On the night of January 13, 1958, crosses were burned on the
front lawns of two Lumbee Indian families in Robeson County,
N.C. Nobody had to ask who was responsible. The Ku Klux Klan
had risen again in North Carolina, its ranks swelling after the
1954 Supreme Court decision in Brown v. Board of Education calling
for the desegregation of public schools. While the Court instructed
schools to proceed with "all deliberate speed," the
Klan fought -- often in the form of anonymous nighttime attacks
-- to slow the process of integration.
Robeson County in the 1950s had a uniquely tri-racial population.
There were about 40,000 whites, 30,000 Native Americans, and
25,000 African Americans, each group with its own separate school
system. Although the Klan had typically targeted African Americans,
in early 1958 a group led by James W. "Catfish" Cole
of South Carolina began harassing the Lumbees. One of the crosses
burned on the night of January 13 was on the lawn of a Lumbee
family that had recently moved into a predominantly white neighborhood,
while the other was intended to intimidate a Lumbee woman who
was said to have been dating a white man. Not content to leave
it at this, the Klan planned a rally in Robeson County to be
held just a few days later.
The rally was scheduled for the night of January 18, 1958, in
a field near Maxton, N.C. The stated purpose of the gathering
was, in the words of Catfish Cole, "to put the Indians in
their place, to end race mixing." The time and location
of the rally was not kept secret, and word spread quickly among the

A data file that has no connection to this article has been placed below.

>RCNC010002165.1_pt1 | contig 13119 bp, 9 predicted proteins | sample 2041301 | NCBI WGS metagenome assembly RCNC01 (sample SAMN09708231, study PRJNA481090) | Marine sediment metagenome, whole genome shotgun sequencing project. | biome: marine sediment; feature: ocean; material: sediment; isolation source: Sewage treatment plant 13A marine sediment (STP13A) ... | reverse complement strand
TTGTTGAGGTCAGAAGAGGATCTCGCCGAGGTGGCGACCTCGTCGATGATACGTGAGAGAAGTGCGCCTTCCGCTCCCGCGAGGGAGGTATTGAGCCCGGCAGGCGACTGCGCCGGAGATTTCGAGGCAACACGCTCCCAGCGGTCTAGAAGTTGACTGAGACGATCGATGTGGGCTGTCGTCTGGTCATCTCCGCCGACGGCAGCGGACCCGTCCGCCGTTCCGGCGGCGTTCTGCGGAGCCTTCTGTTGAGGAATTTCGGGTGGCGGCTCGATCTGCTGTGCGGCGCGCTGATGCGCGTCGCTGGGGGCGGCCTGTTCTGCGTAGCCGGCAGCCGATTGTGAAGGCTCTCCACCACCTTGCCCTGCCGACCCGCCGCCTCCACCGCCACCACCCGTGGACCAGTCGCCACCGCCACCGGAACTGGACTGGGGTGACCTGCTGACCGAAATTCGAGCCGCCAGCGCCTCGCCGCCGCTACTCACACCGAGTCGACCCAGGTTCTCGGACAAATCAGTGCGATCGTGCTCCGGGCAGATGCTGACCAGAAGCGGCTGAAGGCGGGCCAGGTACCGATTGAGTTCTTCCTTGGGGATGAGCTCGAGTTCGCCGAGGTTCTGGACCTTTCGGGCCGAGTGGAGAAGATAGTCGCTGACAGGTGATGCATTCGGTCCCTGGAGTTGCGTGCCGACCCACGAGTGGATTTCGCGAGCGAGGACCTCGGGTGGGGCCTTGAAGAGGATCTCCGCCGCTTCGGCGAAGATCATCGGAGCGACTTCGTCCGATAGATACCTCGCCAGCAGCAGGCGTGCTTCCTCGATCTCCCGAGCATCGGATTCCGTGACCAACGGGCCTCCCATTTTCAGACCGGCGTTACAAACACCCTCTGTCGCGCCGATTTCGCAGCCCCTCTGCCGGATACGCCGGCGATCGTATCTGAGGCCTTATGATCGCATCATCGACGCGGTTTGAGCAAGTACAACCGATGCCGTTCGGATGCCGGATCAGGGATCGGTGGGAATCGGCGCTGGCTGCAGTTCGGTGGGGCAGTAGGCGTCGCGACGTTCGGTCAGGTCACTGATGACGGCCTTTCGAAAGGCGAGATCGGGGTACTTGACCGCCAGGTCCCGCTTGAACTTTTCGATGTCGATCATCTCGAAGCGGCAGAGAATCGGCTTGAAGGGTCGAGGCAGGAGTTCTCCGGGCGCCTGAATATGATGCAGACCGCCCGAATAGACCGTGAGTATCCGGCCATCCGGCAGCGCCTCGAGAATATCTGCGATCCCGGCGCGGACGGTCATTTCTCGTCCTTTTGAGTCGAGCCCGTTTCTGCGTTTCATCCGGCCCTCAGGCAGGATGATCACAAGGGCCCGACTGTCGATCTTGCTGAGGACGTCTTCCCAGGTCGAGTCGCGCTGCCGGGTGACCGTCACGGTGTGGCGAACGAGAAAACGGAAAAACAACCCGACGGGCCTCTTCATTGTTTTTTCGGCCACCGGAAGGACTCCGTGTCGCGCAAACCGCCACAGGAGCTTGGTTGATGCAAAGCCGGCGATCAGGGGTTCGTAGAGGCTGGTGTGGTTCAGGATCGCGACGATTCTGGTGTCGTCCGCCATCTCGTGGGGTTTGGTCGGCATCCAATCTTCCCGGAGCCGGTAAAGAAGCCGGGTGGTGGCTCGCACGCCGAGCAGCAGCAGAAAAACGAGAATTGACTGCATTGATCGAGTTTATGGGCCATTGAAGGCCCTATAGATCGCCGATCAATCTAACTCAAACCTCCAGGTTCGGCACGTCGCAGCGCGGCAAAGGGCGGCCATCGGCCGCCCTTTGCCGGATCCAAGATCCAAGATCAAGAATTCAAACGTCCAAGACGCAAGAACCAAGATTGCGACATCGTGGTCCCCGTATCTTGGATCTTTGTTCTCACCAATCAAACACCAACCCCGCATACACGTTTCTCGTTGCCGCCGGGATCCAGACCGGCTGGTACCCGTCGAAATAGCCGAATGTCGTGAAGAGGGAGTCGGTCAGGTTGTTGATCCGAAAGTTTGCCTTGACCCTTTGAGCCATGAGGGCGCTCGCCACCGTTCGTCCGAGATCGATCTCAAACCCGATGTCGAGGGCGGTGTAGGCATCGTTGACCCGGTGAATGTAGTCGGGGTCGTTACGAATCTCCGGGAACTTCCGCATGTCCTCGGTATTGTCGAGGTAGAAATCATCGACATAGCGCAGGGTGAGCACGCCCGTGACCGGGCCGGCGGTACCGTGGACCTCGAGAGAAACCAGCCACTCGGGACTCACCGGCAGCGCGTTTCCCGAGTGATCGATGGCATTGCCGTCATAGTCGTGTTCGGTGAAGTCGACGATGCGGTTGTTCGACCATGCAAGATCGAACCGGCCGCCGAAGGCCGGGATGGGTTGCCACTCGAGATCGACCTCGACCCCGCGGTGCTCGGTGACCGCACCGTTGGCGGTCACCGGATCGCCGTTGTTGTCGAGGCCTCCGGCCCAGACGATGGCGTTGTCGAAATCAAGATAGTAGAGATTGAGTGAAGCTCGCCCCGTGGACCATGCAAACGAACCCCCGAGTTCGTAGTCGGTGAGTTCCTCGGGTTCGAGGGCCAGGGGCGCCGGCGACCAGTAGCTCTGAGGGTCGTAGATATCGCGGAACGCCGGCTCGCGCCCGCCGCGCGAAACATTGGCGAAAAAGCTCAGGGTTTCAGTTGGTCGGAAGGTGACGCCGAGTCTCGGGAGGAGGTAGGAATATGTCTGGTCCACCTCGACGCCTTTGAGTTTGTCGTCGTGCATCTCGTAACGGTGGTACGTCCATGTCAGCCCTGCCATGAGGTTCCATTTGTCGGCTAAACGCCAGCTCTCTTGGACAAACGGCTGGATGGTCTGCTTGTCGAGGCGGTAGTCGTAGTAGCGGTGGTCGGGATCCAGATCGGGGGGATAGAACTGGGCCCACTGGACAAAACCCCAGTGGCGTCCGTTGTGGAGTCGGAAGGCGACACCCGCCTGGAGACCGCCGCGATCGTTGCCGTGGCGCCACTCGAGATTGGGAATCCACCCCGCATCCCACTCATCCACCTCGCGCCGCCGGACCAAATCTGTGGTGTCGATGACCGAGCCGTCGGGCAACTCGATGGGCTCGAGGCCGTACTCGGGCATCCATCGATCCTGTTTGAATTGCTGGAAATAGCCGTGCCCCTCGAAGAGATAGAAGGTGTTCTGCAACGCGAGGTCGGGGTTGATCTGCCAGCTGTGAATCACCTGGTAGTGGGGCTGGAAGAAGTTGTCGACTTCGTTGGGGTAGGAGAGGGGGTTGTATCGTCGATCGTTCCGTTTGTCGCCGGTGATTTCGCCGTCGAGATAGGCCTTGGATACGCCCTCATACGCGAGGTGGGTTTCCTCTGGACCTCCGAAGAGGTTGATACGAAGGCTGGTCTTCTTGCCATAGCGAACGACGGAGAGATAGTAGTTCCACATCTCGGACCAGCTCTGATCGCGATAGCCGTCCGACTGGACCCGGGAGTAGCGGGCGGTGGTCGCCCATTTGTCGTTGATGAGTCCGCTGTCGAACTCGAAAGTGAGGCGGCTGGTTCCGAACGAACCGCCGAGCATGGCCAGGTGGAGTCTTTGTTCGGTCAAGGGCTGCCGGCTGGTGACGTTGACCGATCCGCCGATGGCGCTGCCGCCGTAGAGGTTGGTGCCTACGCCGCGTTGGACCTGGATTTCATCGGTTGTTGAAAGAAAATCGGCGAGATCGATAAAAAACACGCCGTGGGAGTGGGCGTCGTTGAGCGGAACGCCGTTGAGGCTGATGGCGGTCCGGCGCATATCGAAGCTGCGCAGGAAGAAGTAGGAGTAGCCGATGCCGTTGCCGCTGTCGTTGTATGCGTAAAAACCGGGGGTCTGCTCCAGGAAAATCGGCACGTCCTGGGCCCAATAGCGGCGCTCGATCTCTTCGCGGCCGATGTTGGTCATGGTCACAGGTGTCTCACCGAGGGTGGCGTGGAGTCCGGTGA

local Lumbee population.
Reports vary about the number of people gathered on that cold
night, but there were thought to have been around a hundred Klan
members. They brought a large banner emblazoned with "KKK" and
a portable generator, which powered a public address system and
a single bare light bulb. When the meeting began, the arc of
the dim light didn't spread far enough for the Klansmen to see
that they were surrounded by as many as a thousand Lumbees. Several
young tribe members, some of whom were armed, closed on the Klan
meeting and tried to take down the light bulb. The groups fought,
and a shotgun blast shattered the light. In the sudden darkness,
the Lumbees descended upon the field, yelling and firing guns
into the air, scattering the overmatched Klansmen. Some left
under police protection while others, including Catfish Cole,
simply took to the woods.
News photographers already on the scene captured the celebration.
Images of triumphant Lumbees holding up the abandoned KKK banner
were published in newspapers and magazines throughout the world.
Simeon Oxendine, a popular World War II veteran, appeared in Life Magazine, smiling and wrapped in
the banner. The rout of the Klan galvanized the Lumbee community.
The Ku Klux Klan was active in North Carolina into the 1960s,
but they never held another public meeting in Robeson County.
Gerald M. Sider, Lumbee Indian Histories. New York:
Cambridge University Press, 1993.
Adolph L. Dial, The Lumbee . New York: Chelsea House,